55% of respondents to a retailer survey on the illicit fuel trade, carried out by Grant Thornton, believe that illegal fuel sales have had a negative effect on their revenues, while 72% believe the government's response to the issue has been insufficient to date.
Close to two thirds (62%) believe that their footfall decreases are as a result of illicit fuel being available, while 74% believe that organised crime is 'highly involved' in fuel laundering.
The study forms part of a new report from Grant Thornton, 'Illicit Trade, an Irish and global challenge'.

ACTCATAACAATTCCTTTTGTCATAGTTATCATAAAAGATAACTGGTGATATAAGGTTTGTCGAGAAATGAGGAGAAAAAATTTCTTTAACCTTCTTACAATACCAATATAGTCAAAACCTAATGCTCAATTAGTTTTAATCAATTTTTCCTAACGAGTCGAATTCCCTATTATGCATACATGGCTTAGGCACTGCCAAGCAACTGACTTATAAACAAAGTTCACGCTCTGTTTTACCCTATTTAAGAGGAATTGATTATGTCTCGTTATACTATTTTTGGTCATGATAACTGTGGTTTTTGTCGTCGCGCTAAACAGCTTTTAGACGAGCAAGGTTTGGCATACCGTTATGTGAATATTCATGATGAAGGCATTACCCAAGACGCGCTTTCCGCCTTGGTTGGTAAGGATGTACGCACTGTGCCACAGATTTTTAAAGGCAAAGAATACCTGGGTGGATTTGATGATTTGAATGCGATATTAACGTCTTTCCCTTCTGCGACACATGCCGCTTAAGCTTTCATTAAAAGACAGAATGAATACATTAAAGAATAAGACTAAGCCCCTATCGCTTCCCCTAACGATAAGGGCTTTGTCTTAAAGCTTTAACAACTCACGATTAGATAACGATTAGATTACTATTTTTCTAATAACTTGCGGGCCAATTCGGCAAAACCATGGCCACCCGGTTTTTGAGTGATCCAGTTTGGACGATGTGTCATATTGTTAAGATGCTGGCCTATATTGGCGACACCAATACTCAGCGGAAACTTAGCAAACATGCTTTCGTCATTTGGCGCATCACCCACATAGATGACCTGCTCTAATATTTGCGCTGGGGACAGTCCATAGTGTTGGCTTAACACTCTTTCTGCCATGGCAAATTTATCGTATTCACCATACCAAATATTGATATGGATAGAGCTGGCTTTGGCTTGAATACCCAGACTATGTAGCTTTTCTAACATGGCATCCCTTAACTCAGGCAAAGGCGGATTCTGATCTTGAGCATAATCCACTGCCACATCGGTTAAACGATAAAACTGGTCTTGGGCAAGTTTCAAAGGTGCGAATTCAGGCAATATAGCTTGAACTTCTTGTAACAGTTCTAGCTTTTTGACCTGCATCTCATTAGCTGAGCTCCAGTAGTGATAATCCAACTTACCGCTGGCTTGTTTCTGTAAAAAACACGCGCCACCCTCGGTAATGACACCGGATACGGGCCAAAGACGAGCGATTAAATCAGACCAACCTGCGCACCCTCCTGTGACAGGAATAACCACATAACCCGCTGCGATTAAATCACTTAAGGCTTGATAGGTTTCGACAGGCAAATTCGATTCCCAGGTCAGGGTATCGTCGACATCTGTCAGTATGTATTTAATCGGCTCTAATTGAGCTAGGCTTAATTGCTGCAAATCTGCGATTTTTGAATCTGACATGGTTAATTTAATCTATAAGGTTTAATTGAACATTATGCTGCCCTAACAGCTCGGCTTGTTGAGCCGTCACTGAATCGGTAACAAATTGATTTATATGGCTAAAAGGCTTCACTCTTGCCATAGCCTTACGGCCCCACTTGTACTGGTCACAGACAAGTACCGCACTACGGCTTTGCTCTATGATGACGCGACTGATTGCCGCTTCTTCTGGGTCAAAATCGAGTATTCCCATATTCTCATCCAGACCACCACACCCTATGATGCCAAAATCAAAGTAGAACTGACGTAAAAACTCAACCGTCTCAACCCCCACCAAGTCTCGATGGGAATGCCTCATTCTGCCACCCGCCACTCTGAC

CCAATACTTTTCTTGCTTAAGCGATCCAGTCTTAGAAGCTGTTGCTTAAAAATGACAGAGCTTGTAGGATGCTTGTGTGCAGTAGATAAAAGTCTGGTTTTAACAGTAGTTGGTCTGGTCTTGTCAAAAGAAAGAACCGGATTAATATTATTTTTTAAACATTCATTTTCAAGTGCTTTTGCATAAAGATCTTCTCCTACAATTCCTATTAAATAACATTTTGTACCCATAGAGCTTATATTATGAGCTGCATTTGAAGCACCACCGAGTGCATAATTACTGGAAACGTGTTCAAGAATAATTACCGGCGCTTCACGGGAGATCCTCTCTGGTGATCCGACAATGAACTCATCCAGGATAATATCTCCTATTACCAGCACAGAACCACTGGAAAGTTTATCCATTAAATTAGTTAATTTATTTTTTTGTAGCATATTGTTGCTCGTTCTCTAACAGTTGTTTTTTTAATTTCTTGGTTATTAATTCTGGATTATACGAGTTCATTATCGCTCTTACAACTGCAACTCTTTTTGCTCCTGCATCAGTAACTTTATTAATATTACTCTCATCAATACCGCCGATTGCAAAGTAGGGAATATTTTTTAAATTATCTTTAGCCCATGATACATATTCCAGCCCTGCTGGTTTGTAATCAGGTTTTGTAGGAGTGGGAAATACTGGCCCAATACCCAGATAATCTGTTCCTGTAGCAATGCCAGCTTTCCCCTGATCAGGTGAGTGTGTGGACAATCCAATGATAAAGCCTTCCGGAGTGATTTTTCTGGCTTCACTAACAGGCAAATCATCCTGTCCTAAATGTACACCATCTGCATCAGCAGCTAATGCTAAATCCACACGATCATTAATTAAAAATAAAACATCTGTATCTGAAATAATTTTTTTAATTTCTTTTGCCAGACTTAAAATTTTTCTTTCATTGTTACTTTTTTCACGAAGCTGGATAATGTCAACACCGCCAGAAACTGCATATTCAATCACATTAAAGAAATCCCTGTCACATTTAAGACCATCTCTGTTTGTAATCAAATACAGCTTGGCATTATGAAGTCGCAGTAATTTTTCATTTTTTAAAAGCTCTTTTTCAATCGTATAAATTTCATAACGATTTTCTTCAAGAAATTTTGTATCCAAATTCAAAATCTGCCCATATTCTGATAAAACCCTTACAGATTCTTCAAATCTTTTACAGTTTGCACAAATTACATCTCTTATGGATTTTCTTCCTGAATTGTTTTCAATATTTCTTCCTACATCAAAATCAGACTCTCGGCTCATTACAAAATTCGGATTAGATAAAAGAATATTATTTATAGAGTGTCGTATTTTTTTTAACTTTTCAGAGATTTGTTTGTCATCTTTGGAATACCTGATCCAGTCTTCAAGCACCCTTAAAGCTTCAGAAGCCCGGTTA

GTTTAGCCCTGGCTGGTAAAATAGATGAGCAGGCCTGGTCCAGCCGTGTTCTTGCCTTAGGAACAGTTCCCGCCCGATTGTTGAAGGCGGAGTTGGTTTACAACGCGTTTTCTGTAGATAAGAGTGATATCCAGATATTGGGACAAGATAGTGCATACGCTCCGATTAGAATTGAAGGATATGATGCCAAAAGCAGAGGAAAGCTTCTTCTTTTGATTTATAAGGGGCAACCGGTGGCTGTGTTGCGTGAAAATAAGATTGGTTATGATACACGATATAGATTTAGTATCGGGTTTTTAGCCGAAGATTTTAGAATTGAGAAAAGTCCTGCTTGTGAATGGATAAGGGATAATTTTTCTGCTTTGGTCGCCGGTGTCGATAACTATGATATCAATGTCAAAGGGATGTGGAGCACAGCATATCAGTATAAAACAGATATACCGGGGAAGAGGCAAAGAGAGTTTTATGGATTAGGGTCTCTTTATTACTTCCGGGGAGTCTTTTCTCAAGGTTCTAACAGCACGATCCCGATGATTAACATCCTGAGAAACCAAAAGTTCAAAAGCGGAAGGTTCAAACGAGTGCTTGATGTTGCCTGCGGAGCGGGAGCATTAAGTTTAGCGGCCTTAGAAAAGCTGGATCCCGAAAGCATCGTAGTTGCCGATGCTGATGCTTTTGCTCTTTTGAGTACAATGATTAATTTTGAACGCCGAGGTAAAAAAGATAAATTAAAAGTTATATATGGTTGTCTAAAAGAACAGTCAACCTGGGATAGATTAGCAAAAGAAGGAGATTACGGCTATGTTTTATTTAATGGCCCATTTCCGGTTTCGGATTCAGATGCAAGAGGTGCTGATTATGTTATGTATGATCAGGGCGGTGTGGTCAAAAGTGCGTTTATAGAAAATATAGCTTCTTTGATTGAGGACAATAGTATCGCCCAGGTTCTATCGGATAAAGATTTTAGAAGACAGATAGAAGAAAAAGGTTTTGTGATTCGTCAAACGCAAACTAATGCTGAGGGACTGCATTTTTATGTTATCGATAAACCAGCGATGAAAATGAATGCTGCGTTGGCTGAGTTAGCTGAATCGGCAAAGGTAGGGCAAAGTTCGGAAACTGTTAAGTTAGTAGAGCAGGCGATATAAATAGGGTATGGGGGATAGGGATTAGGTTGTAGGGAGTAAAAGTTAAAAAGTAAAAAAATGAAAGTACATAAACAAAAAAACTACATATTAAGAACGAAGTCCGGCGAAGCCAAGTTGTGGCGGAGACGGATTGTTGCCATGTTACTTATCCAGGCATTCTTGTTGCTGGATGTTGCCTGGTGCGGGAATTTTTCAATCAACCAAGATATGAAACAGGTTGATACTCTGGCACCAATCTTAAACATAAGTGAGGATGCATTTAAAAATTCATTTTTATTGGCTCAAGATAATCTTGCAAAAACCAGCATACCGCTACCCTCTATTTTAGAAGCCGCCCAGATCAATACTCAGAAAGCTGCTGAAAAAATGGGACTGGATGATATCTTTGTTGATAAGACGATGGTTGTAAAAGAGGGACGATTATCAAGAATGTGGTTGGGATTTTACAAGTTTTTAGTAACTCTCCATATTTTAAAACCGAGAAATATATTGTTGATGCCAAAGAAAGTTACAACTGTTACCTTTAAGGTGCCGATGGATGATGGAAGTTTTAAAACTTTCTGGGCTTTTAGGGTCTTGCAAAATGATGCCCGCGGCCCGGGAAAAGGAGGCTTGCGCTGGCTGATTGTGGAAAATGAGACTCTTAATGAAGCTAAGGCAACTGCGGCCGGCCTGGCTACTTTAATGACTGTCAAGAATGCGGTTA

One potential solution to the issue that has been offered is price equalisation between the cost of motor diesel and agricultural diesel. Commenting at a conference to launch the Grant Thornton report, Retail Ireland's Frank Gleeson illustrated the difficulty in putting this in place.
"A rebate for farmers on fuel is the only possible solution, but the farmer lobby group is stronger than the retailer lobby group, and they don't want it to happen," said Gleeson. "However, I think it would wipe out the problem of illicit fuel tomorrow."
© 2014 - Checkout Magazine by Stephen Wynne-Jones